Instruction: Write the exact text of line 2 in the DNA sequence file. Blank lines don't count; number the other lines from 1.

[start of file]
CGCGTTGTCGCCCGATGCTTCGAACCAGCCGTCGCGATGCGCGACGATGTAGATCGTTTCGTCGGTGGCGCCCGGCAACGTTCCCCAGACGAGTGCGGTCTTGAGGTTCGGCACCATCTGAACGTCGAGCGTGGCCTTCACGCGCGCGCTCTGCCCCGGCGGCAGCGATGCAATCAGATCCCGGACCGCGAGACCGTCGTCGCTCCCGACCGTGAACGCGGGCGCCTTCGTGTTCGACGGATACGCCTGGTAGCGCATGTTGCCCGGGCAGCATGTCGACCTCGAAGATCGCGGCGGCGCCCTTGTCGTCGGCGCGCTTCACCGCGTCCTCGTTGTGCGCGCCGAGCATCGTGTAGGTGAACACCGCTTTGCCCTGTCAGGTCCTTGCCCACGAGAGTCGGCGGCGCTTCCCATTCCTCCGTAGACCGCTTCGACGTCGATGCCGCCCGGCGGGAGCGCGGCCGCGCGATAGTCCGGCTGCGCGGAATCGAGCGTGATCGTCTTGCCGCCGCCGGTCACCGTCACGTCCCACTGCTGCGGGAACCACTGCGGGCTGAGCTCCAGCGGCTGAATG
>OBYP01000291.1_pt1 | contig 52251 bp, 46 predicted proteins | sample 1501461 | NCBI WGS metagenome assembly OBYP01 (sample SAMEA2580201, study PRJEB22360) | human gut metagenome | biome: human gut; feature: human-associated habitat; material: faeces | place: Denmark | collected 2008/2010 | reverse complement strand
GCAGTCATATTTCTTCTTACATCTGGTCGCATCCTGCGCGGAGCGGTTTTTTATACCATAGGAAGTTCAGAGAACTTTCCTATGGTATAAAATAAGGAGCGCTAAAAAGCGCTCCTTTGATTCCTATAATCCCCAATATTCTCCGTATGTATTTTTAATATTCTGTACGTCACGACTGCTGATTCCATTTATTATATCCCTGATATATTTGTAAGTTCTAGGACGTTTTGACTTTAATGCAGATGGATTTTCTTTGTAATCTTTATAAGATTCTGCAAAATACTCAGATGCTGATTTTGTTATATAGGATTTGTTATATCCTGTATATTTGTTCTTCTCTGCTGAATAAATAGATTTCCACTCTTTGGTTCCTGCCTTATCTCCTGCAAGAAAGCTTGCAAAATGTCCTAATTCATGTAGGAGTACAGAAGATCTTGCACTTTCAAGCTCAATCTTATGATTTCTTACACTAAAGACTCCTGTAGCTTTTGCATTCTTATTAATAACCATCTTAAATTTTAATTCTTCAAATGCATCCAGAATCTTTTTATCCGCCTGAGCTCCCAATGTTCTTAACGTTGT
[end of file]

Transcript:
>OBYP01000291.1_pt1 | contig 52251 bp, 46 predicted proteins | sample 1501461 | NCBI WGS metagenome assembly OBYP01 (sample SAMEA2580201, study PRJEB22360) | human gut metagenome | biome: human gut; feature: human-associated habitat; material: faeces | place: Denmark | collected 2008/2010 | reverse complement strand